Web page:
Painting a mural is no joke! We have a huge wall (8′x16′) to paint and with both of us working full time, it’s hard to find large blocks of time to dedicate to this project. What’s more, because of the public nature of the project, there’s the added component of questions, comments, and other interruptions. While that’s all fine and good, it does slow us down.
But despite all the excuses (work, weather, other projects, life), we’ve recently been motivated to get back to work by the presence of new murals going up around us and a run of spectacularly gorgeous days. Plus, it would be embarrassing if it took us a whole year to get this done!
So back to work we are and we’ve made some significant progress over the past couple of days. Enjoy!
A friend of mine posted this recently and it was so important, so relevant, that I have to share: http://monarchwatch.org/blog/
If those numbers don’t paint a clear picture of what is happening, particularly with the eastern populations of our Monarchs, I don’t know what does. It just doesn’t get more serious than this in terms of population crash.
With so much information available about global climate change, the potential impacts it will have on us in the future, and the impacts these changes are having on us now, I think it sometimes easy to overlook the ways that shifts in precipitation patterns, temperature ranges, fire cycles, and various other components of climate can impact other creatures. Furthermore, the introduction of non-native species, disruption of wilderness areas, increased development of open spaces, the threats of air and water pollution as well as many other factors also place immense pressure on ecosystems where inter-species relationships have developed over millennia.
Monarch butterflies are a well-known and well-documented case in point. Female monarchs lay their eggs exclusively on milkweed plants (Asclepias sp.) and the Monarch larvae feed exclusively on milkweed. Without milkweed, the reproductive cycle of the Monarch butterfly is disrupted and the species suffers considerably.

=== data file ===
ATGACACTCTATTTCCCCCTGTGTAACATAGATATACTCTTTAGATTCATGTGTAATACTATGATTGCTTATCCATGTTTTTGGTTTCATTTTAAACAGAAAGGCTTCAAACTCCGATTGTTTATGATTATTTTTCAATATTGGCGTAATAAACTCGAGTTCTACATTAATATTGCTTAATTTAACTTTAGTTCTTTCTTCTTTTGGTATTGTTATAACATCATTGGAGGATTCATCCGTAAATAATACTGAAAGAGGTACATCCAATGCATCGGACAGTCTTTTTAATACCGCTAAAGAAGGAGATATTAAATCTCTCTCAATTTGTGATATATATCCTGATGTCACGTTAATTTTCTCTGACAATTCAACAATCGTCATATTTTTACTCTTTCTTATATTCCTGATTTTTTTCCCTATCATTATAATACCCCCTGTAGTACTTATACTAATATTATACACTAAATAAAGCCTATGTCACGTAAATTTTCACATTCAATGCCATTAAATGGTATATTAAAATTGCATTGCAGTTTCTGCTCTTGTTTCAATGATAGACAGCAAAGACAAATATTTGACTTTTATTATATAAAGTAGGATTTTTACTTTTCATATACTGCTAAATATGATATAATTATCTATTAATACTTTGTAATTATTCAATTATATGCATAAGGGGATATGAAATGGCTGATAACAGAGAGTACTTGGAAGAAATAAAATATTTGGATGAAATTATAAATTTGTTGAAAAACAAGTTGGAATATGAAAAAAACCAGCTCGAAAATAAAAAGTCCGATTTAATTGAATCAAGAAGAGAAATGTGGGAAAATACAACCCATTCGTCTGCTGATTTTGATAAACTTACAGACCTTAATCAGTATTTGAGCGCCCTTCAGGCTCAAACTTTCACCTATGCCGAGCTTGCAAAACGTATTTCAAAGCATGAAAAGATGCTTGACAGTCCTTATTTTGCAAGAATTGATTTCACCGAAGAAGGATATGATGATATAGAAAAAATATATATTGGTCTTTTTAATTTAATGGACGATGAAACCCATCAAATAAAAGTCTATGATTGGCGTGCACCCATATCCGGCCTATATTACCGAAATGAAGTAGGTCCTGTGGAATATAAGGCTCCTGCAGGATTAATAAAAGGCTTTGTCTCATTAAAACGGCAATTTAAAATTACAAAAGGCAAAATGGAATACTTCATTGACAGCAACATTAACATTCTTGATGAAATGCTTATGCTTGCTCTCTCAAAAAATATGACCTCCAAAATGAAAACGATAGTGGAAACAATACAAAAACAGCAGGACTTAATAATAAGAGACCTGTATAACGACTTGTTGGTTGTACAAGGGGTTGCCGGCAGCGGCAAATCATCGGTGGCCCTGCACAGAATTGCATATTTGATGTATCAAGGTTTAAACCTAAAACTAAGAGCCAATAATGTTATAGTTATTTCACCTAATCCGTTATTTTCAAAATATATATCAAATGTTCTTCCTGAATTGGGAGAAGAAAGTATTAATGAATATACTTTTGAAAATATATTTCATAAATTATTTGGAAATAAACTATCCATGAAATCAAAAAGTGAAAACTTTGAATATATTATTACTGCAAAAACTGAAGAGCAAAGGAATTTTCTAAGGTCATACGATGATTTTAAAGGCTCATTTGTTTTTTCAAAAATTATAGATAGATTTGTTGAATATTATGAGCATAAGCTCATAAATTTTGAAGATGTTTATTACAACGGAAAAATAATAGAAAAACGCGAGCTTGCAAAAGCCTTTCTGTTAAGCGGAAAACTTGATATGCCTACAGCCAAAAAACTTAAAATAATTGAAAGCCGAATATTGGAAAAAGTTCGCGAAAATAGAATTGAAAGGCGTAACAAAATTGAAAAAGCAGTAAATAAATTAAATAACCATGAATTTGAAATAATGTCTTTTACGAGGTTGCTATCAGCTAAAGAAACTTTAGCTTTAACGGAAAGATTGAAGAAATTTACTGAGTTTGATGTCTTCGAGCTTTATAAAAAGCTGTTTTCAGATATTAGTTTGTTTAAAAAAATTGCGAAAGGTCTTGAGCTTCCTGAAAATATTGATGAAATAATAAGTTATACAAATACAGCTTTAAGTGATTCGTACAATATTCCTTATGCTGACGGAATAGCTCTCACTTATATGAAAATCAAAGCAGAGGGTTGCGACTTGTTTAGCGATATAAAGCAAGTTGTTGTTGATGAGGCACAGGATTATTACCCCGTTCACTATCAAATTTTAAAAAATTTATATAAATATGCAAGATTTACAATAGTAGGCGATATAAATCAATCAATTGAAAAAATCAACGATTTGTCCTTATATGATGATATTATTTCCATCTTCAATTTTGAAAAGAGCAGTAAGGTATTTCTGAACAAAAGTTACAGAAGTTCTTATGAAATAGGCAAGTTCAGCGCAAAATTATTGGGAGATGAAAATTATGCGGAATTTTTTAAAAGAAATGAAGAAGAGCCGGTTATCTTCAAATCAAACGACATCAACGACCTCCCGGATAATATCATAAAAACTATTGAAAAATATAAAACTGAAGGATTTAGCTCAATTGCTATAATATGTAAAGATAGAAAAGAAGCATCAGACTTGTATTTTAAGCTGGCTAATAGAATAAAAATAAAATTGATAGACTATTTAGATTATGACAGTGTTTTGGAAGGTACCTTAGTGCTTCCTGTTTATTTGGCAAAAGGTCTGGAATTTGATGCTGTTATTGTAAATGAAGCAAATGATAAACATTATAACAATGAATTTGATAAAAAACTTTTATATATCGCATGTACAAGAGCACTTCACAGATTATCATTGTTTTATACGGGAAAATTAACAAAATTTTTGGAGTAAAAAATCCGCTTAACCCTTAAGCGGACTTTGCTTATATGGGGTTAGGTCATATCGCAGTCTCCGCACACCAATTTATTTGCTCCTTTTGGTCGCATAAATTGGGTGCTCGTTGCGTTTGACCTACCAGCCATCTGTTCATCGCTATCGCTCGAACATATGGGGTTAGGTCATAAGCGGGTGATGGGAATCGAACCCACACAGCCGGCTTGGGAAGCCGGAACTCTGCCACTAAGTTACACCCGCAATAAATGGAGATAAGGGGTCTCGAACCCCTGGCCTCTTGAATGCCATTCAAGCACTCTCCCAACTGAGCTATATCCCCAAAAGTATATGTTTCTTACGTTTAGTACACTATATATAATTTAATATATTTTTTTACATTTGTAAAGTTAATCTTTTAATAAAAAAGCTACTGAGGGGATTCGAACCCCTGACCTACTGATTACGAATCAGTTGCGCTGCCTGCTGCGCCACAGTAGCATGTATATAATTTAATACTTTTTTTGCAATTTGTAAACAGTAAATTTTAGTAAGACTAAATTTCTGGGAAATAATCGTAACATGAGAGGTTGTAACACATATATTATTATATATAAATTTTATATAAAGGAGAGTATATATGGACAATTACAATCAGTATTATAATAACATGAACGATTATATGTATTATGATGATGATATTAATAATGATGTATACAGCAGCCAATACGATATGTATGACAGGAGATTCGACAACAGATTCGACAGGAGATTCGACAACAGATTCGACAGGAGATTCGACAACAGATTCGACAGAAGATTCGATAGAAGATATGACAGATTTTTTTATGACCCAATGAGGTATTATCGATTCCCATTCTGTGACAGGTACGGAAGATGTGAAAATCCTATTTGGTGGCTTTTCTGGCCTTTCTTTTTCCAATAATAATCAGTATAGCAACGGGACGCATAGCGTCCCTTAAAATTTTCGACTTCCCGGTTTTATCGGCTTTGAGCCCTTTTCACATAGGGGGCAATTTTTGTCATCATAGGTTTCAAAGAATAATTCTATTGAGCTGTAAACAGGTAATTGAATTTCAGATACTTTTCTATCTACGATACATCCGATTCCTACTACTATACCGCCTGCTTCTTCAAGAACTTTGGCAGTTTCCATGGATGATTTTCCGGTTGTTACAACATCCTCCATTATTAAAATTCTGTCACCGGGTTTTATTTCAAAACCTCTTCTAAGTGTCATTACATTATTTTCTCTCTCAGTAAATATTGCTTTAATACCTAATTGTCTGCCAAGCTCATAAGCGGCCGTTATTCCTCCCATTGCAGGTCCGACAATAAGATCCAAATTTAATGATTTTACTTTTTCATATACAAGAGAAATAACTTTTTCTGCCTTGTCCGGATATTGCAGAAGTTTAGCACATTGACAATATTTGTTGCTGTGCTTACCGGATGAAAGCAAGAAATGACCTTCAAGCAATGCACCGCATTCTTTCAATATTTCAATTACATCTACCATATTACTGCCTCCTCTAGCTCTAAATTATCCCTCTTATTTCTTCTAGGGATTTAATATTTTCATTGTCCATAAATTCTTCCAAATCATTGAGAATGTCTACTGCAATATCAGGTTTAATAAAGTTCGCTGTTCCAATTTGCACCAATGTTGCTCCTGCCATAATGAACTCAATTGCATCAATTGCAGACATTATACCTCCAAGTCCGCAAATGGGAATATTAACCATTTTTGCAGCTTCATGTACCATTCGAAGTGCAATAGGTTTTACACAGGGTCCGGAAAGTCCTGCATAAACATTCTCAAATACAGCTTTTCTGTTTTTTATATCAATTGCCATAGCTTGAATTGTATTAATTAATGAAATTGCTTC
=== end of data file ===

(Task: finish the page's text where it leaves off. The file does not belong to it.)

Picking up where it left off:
It is my hope that the circular layout of this drawing serves as a reminder that all of our lives are cyclical and that we have to attend to all components of the cycle in order to thrive.
I am in the process of applying to be an artist-in-residence at the California Academy of Sciences for the spring/summer 2014. Toward that end, I have complied a new portfolio showcasing a range of my work over the last five years. Please see the link below to a PDF of my portfolio.
This gallery contains 4 photos.
A family wedding took me to Maui last week. After a couple of days of festivities, I was free to explore the island a bit. One morning, I went to the top of Haleakala volcano to watch the sun rise and also search for the endangered Nene goose, the state bird of Hawai’i. I was […]
This gallery contains 3 photos.
Recent additions to my project Birds We Love to Hate will be on exhibit at the Santa Cruz Museum of Natural History for the month of August. The opening will be part of the First Friday Santa Cruz events for the month of August. Please come join me on Friday, August 2 at the museum […]
I’ve been lax on uploading my sketches from this spring and early summer. But I was inspired this weekend by going to draw in a friend’s garden. We had so many options to choose from: abundant chard, flowering onion, new squash blossoms, green tomatoes, fresh leaves on pepper and potato plants, lush lavender plants filled with bees. Her parents live next door and have a tree swallow family in residence so I also got to sketch them. Take a look.
It’s that time of year again! The Art of Nature exhibit will be opening at the Santa Cruz Museum of Natural History on April 6, 2013. This is the annual exhibit of the California chapter of the Guild of Natural Science Illustrators (GNSI). I have three new pieces of work in this show, including the big feather piece I did back in the fall. I will also be participating in the live demo on May 3 from 5-8 PM. This is part of the First Friday Santa Cruz events for the month of May.
The First Friday event is a great way to engage with the public while talking a little bit about what I do. Typically for these types of demos, I pull up the video feeds for a couple of cameras on bird nests around the country and make sketches from the images on the live video feed. In past years, I have used the Great Blue Heron and Red-tailed Hawk cameras hosted by the Cornell Lab of Ornithology, the nest cam on the Decorah, IA Bald Eagle nest, and the nest cams for both the San Francisco and San Jose Peregrine Falcon nests. In years past, the Peregrine eyasses (chicks) have been just little balls of fuzz but this year the San Jose and San Francisco nests laid eggs almost a full month before their typical lay date so it will be interesting to see where the chicks are in terms of development in May. Hopefully, we’ll still have young birds in the nests by then! I’ll bring drawings from past years so we can compare.
Hope to see you there!